Background

Water lettuce is a free-floating aquatic plant whose origins are uncertain. An explorer in 18th century Florida was the first person to record its presence in North America. Some experts believe it is native to the southeastern United States, while others believe it came from Africa, southern Asia or South America. It was likely moved beyond its native range by ships carrying it in their ballast and by people using it in water gardens, aquariums and ponds. Water lettuce is a prohibited plant in Florida, Louisiana, Mississippi and Texas, and is considered a noxious weed in South Carolina and Delaware.

Water lettuce forms large, dense floating mats. The plant can adapt to life in ponds, lakes and quiet areas of rivers and streams, but cannot withstand salt water. While not usually able to tolerate cold temperatures, several populations of water lettuce have been observed in Ontario, and they may be successfully reproducing. Scientists are currently studying where water lettuce is growing in Ontario, whether it is able to survive Ontario’s winters, and whether it is likely to spread.

Range

While biologists have different opinions about the origins of water lettuce, its native range is tropical or subtropical. In warm climates it is a perennial, but in temperate regions like southern Ontario it may survive as an annual. In Ontario it has been found in ponds connected to the Rideau Canal near Ottawa, and in the Welland Canal in the Niagara Region, Lake St. Clair and its tributaries, Bronte Creek in Oakville, and beaches east of Toronto.

Impacts of Water Lettuce

  • The plant forms thick mats that block sunlight and slow or prevent the growth of native aquatic plants.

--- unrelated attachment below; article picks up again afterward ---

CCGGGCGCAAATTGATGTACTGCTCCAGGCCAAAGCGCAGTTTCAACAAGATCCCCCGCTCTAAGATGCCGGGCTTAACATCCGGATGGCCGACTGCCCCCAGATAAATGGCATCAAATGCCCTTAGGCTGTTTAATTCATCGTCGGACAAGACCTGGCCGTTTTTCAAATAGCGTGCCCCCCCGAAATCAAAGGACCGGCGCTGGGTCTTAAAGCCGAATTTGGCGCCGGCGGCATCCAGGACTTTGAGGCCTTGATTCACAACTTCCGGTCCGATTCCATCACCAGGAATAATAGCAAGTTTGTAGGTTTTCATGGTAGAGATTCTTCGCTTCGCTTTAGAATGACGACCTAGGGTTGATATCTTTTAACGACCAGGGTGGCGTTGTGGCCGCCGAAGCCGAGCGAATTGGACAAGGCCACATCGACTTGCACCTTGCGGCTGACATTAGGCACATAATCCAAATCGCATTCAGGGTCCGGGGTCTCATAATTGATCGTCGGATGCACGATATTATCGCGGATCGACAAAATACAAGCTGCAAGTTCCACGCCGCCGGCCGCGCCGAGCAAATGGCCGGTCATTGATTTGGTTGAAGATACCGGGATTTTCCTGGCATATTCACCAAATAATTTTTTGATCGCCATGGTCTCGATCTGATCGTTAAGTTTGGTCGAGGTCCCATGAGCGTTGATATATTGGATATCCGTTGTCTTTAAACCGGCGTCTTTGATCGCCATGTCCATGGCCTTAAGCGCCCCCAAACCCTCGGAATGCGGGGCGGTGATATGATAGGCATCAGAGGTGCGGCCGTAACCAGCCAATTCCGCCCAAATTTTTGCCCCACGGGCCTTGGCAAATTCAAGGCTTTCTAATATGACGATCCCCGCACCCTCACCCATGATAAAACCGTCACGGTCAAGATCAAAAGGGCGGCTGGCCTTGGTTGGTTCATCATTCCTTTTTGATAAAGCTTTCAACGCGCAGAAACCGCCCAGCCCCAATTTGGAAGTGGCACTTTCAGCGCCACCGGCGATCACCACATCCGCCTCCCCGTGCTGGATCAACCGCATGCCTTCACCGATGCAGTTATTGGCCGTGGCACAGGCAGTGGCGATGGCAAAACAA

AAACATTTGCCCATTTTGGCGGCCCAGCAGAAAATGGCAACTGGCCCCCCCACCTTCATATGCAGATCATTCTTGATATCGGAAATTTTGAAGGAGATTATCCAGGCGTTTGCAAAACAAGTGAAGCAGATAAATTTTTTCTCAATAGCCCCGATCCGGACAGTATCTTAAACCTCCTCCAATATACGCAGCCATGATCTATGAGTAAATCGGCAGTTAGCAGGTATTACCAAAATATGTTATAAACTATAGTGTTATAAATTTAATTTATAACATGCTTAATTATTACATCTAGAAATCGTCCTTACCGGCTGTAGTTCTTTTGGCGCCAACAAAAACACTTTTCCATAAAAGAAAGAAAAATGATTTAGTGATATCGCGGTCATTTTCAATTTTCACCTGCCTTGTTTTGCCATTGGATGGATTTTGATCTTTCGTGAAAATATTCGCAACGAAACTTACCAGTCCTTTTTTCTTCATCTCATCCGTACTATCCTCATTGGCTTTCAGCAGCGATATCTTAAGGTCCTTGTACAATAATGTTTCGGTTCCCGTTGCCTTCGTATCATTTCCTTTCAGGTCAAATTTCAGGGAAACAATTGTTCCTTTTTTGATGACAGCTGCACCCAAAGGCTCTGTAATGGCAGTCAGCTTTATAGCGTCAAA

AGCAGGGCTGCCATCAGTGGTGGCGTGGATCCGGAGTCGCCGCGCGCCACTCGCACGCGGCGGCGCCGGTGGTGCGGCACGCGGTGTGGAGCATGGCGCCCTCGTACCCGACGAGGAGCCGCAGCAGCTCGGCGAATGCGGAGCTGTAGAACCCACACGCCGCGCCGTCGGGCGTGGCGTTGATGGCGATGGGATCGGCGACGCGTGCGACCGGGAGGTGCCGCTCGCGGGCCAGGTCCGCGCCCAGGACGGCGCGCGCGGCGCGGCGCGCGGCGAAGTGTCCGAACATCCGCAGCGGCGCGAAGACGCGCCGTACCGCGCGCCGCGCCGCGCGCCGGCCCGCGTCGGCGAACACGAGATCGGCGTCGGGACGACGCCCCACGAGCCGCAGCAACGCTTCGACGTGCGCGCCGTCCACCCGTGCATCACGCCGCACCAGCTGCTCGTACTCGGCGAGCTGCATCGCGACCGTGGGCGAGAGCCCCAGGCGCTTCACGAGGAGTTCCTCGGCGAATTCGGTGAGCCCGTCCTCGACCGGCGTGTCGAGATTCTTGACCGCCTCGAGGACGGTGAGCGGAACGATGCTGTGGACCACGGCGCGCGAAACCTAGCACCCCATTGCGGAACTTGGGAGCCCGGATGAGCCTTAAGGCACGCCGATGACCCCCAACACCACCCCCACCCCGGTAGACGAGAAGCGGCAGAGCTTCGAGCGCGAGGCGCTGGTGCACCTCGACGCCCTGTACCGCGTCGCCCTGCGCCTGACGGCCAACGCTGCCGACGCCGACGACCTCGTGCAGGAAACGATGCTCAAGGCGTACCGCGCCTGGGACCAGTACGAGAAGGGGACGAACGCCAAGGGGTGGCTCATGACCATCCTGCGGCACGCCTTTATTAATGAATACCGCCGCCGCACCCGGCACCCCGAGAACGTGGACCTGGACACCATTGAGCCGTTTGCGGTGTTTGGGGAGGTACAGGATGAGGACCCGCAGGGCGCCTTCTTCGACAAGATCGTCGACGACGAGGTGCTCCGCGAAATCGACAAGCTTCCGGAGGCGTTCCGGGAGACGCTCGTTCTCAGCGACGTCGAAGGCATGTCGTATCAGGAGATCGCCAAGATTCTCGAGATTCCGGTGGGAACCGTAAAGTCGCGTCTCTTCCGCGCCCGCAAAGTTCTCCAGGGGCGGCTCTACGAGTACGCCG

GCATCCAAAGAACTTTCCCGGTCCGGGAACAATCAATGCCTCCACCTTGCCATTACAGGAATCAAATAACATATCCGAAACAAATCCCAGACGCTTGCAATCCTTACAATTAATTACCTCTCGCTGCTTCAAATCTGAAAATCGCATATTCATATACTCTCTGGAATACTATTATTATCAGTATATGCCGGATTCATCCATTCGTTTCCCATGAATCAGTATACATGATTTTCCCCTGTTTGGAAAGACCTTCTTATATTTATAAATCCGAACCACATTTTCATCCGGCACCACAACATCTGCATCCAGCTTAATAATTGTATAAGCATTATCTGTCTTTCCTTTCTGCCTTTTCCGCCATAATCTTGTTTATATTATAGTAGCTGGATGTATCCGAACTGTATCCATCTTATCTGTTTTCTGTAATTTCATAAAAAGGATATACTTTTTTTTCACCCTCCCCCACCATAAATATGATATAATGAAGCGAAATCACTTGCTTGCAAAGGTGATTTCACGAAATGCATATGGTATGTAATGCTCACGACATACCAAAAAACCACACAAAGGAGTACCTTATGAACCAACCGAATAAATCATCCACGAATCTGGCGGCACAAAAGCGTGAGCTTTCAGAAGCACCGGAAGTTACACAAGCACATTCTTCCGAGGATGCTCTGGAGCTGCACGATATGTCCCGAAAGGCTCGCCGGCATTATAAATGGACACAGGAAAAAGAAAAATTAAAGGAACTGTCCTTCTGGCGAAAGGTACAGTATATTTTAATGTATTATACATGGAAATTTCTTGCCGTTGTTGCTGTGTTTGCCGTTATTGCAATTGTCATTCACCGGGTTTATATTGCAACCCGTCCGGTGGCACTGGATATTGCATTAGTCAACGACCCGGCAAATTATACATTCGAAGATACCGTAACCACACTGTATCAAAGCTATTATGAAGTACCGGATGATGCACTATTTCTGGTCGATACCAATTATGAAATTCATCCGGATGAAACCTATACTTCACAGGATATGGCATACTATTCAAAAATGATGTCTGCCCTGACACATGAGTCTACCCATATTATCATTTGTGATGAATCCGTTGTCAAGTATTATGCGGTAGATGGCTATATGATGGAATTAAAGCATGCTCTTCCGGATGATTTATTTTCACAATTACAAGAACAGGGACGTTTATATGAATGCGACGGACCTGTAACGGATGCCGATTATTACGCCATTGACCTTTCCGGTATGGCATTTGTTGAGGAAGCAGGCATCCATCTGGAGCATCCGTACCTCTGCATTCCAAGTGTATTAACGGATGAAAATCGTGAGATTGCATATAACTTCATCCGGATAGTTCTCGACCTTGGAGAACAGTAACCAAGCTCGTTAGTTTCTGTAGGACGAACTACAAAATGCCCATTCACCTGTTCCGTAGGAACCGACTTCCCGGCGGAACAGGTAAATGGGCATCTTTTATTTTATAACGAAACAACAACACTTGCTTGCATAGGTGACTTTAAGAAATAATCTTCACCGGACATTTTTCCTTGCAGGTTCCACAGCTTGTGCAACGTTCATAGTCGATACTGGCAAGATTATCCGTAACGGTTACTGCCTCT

• As the plant dies and decomposes, it removes oxygen from the water, which can disrupt fish communities.
  • Dense mats of water lettuce can hinder swimmers and boaters, prevent other recreational uses of waterways, and restrict water flow in irrigation and flood control canals.

How to Identify Water Lettuce

  • The free-floating plant forms a rosette or group of leaves arranged in a circle that resembles an open head of lettuce.
  • Thick, ridged leaves are two to 20 centimetres long and light green, with short, white hairs, rounded ends and no stems.
  • Flowers are small and white to pale green.
  • The plant produces a green berry that turns brown at maturity.
  • Many feathery roots 50 to 80 centimetres long hang under the rosette of leaves.
  • Large numbers of plants may be connected by underwater runners called stolons.

What You Can Do

  • Learn how to identify water lettuce and how to prevent accidentally spreading this plant with your watercraft.
  • Avoid infested areas or reduce your speed when boating near water lettuce infestations.
  • Inspect your boat, trailer and equipment after each use. Remove all plants, animals and mud before moving to a new waterbody.
  • Avoid planting water lettuce in your aquarium or water garden. Aquarium hobbyists and water gardeners should only use native or non-invasive plants. Ask your retailer about plants that are not invasive.
  • Never release unwanted aquarium plants or pets. Return or donate unwanted plants to a garden centre or pet store, or put them in the garbage.
  • If you find water lettuce or other invasive species in the wild, please contact the toll-free Invading Species Hotline at 1-800-563-7711, or visit EDDMapS Ontario to report a sighting.

Gallery


OFAH/OMNRF Invading Species Awareness Program. (2012). Water Lettuce. Retrieved from: www.invadingspecies.com.
This factsheet may be reproduced for non-commercial purposes.

Header photo by Troy Evans, Great Smoky Mountains National Park, Bugwood.org